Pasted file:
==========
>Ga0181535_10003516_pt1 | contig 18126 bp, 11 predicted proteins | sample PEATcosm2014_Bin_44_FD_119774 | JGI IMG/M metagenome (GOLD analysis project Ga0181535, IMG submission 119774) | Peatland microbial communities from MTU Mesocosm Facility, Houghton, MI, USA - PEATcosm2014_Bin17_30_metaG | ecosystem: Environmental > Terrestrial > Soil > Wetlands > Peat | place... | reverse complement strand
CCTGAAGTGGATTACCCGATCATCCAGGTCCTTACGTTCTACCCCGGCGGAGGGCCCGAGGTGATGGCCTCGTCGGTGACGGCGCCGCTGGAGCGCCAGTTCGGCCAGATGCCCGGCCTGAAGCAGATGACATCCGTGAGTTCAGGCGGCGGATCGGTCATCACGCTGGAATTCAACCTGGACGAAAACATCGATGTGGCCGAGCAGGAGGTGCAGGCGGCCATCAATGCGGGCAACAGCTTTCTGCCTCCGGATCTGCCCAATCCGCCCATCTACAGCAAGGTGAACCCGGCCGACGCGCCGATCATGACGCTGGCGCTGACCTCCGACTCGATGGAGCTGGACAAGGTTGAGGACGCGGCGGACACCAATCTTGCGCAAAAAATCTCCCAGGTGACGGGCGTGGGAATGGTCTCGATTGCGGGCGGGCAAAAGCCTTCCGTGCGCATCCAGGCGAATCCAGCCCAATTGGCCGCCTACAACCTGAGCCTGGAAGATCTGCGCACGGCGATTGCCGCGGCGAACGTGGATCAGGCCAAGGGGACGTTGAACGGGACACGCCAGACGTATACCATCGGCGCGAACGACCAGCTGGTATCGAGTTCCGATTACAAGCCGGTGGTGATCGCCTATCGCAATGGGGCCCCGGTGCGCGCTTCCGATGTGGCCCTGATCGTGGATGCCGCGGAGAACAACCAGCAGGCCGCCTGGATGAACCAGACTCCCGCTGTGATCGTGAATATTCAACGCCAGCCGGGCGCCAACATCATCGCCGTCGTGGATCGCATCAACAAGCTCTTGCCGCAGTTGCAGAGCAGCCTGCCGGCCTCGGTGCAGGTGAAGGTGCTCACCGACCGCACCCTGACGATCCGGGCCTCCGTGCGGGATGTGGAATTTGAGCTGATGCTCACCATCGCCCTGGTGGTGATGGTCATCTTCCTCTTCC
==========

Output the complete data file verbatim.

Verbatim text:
>Ga0181535_10003516_pt1 | contig 18126 bp, 11 predicted proteins | sample PEATcosm2014_Bin_44_FD_119774 | JGI IMG/M metagenome (GOLD analysis project Ga0181535, IMG submission 119774) | Peatland microbial communities from MTU Mesocosm Facility, Houghton, MI, USA - PEATcosm2014_Bin17_30_metaG | ecosystem: Environmental > Terrestrial > Soil > Wetlands > Peat | place... | reverse complement strand
CCTGAAGTGGATTACCCGATCATCCAGGTCCTTACGTTCTACCCCGGCGGAGGGCCCGAGGTGATGGCCTCGTCGGTGACGGCGCCGCTGGAGCGCCAGTTCGGCCAGATGCCCGGCCTGAAGCAGATGACATCCGTGAGTTCAGGCGGCGGATCGGTCATCACGCTGGAATTCAACCTGGACGAAAACATCGATGTGGCCGAGCAGGAGGTGCAGGCGGCCATCAATGCGGGCAACAGCTTTCTGCCTCCGGATCTGCCCAATCCGCCCATCTACAGCAAGGTGAACCCGGCCGACGCGCCGATCATGACGCTGGCGCTGACCTCCGACTCGATGGAGCTGGACAAGGTTGAGGACGCGGCGGACACCAATCTTGCGCAAAAAATCTCCCAGGTGACGGGCGTGGGAATGGTCTCGATTGCGGGCGGGCAAAAGCCTTCCGTGCGCATCCAGGCGAATCCAGCCCAATTGGCCGCCTACAACCTGAGCCTGGAAGATCTGCGCACGGCGATTGCCGCGGCGAACGTGGATCAGGCCAAGGGGACGTTGAACGGGACACGCCAGACGTATACCATCGGCGCGAACGACCAGCTGGTATCGAGTTCCGATTACAAGCCGGTGGTGATCGCCTATCGCAATGGGGCCCCGGTGCGCGCTTCCGATGTGGCCCTGATCGTGGATGCCGCGGAGAACAACCAGCAGGCCGCCTGGATGAACCAGACTCCCGCTGTGATCGTGAATATTCAACGCCAGCCGGGCGCCAACATCATCGCCGTCGTGGATCGCATCAACAAGCTCTTGCCGCAGTTGCAGAGCAGCCTGCCGGCCTCGGTGCAGGTGAAGGTGCTCACCGACCGCACCCTGACGATCCGGGCCTCCGTGCGGGATGTGGAATTTGAGCTGATGCTCACCATCGCCCTGGTGGTGATGGTCATCTTCCTCTTCC